11. The substitution effect could be big • Means little new revenue for the state, and that slots won’t help with the budget problem • Most believe that the slots market is “local.” Most technical analysis by consultants use a “gravity model” to reflect this fact • Market for most Maryland slots appears to be largely Maryland. Implies a very large substitution effect

  12. How much new spending? • DLS: Potentially $400 million being spent by Marylander’s playing out of state • The recognize, properly, that not all will return • How about out-of-staters coming here? • Look at the map. It will be a challenge to attract players from WV, PA, NJ, and DE. We might do better with VA and DC players • Haven’t seen estimates

  13. Is this $400 million important? • No, not at this level of analysis. It’s a debater’s tactic • States trade with states. Why do you care about this $400 million and not the other billions of dollars the flow out of Maryland for all the other things we buy? • It could be smaller than the annual coffee and bagel bill for Maryland’s commuter workforce

  14. Important question #4 • Common to link gambling to education. Does the creation of the Trust Fund benefit it? • Maybe • Dedicating some of the revenues from slots shifts the budget towards education (and it doesn’t matter if the spending is new or not) • Money is fungible • Some evidence suggests that increased revenue from gambling earmarks results in lower general funds allocations; some suggests some of the earmark “leaks” and doesn’t make it to its intended use • DLS Fiscal and Policy Note: “In light of the substantial structural deficit currently forecasted for fiscal 2009 through 2013, it is assumed that all of the available ETF proceeds are used to support operating programs and therefore offset general fund expenditures.”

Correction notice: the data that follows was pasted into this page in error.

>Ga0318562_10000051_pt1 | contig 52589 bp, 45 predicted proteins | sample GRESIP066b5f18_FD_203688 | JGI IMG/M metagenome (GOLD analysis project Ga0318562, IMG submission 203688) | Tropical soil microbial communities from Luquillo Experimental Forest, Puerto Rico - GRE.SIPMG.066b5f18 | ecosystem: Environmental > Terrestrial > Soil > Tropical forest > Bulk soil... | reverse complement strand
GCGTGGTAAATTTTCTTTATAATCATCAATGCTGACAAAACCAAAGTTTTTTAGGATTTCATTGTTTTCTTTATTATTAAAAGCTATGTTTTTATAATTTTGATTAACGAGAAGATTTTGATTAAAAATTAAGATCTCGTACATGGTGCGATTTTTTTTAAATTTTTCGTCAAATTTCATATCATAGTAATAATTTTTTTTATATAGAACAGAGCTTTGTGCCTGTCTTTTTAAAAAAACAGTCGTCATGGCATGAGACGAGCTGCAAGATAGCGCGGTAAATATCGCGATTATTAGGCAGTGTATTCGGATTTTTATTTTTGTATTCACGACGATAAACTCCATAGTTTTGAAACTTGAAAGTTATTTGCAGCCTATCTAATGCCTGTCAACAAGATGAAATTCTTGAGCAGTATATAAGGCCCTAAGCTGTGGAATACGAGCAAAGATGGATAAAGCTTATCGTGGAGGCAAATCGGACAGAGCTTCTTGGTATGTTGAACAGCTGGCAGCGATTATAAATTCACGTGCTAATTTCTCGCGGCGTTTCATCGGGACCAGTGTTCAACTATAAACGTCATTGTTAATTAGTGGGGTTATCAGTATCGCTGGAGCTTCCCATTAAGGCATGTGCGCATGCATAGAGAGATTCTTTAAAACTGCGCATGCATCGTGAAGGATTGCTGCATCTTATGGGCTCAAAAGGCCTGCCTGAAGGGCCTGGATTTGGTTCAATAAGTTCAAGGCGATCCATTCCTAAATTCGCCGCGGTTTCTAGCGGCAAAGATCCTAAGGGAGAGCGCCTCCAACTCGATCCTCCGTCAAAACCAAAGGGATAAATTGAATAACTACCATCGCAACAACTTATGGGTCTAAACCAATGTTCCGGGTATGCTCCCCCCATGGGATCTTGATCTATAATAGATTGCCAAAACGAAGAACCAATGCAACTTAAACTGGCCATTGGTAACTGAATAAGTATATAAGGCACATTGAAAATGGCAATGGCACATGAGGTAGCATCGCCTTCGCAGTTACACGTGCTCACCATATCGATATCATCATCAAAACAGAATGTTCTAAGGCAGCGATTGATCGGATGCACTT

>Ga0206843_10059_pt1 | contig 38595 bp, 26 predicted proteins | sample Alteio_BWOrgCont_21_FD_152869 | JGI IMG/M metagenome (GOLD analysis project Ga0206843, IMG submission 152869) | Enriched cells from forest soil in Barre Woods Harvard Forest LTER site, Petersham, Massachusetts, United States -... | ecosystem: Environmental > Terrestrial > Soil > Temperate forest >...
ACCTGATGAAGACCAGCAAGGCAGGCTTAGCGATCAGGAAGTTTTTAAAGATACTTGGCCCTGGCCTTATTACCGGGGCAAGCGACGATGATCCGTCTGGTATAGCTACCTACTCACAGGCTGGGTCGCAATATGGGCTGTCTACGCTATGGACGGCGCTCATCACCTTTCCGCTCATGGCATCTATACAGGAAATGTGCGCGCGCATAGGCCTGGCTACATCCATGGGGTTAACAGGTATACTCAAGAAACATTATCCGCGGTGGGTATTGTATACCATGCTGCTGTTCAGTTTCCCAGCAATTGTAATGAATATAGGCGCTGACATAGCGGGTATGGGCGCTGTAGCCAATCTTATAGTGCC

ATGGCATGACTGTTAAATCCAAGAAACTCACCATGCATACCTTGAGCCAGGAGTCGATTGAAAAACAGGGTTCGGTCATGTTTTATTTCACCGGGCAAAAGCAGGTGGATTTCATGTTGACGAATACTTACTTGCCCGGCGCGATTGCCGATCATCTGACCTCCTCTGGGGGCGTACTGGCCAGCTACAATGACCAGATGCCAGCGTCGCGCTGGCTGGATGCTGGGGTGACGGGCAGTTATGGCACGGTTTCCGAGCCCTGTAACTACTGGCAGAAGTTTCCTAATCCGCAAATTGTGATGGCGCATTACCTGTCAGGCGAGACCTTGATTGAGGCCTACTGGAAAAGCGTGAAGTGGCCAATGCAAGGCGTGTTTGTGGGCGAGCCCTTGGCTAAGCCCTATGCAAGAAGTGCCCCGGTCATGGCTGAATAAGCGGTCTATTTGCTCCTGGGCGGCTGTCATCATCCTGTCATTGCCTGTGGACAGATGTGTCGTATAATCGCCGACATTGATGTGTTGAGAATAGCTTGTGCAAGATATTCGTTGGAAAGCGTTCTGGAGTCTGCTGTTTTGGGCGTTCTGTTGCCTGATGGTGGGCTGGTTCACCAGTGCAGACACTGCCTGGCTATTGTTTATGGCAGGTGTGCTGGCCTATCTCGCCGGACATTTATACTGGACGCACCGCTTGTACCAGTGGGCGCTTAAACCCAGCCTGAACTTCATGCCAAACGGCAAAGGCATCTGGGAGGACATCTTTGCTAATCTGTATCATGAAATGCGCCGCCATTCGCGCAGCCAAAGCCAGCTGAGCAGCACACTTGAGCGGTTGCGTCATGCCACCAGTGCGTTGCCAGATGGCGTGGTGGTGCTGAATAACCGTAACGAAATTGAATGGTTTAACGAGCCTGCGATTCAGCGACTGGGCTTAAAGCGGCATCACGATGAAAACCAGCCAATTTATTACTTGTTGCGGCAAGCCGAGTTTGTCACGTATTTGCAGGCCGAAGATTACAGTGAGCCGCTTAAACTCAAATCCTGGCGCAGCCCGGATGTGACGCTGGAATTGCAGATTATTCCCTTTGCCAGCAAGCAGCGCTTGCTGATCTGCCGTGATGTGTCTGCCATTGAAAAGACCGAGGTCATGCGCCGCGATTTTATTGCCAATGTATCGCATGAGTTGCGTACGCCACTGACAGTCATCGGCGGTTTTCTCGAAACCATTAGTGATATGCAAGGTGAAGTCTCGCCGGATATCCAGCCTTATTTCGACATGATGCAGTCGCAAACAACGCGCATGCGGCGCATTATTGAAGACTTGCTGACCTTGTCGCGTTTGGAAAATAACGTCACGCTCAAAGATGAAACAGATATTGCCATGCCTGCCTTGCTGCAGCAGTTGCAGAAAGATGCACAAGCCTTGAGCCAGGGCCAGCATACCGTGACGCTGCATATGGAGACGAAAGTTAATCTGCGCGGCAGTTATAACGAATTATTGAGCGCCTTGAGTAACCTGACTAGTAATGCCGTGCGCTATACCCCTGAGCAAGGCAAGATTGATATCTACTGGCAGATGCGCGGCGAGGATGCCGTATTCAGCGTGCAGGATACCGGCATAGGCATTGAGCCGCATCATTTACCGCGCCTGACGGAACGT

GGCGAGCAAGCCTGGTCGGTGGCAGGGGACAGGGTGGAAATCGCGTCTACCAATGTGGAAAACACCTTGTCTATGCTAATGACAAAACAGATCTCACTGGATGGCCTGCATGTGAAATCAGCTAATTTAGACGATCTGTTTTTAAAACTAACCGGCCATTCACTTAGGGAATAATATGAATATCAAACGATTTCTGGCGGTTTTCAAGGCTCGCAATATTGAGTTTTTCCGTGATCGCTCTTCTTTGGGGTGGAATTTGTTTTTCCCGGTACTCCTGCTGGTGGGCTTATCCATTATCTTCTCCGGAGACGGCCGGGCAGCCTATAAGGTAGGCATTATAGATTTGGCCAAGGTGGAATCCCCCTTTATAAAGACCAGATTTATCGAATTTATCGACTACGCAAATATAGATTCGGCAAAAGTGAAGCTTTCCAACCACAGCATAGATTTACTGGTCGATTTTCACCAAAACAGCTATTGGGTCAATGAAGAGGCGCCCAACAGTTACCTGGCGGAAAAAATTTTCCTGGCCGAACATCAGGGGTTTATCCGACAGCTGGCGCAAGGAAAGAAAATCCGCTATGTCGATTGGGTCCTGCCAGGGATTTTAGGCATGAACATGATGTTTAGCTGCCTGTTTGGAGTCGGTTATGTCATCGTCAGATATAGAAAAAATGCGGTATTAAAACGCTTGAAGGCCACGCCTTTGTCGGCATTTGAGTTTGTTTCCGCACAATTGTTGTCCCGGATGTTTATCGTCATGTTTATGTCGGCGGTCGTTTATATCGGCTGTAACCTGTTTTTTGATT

15. Important question #5 • Does racing deserve a subsidy? • It does not meet the classic requirements (national defense, positive spillovers, equity) • Employing many people or a historic tradition is not an economic justification for a subsidy • Subsidies generally reduce economic welfare (Economics 101) • This decision is political choice. It cannot be supported by economic theory • A subsidy of $100mm is • Roughly $13,000 per racing-related job ($7,300 per racing horse)

  16. Important question #6 • How big are the social costs of increased gambling? • Social costs are lost productivity, increased crime, broken families. More broadly the troubles of problem & pathological gambling • They are very large and effect many people • DLS estimated roughly 70,000 problem gamblers. Estimates of costs range from $1,000 to $13,000 per problem gambler, per year. ($70mm to $910mm) • Some of these costs already being incurred • Important to know the incremental costs

  17. Last important question • What characteristics do you want from your tax system? • Slots often characterized as a “voluntary tax.” Contributing to the support of social programs where all benefit (like education) must and should be a burden shouldered by all • I want my tax system to be fair, equitable, and transparent. • Are slots a mixed bag? • They are “fair” in that the payoffs are blind, but not in a probability sense (the house always wins) • They are equitable in that all are invited to play, but state sponsored gambling is often regressive • They are decidedly not transparent • From whom will we raise our revenues? State policy makers have an opportunity to be national leaders here

  18. The bottom line • Slots are often called a “gimmick” • Gimmick has more than one definition • An ingenious or novel device, scheme, or stratagem, esp. one designed to attract attention or increase appeal. • A concealed, usually devious aspect or feature of something, as a plan or deal • The first is certainly true. We’ll find out what voters think about the second in the fall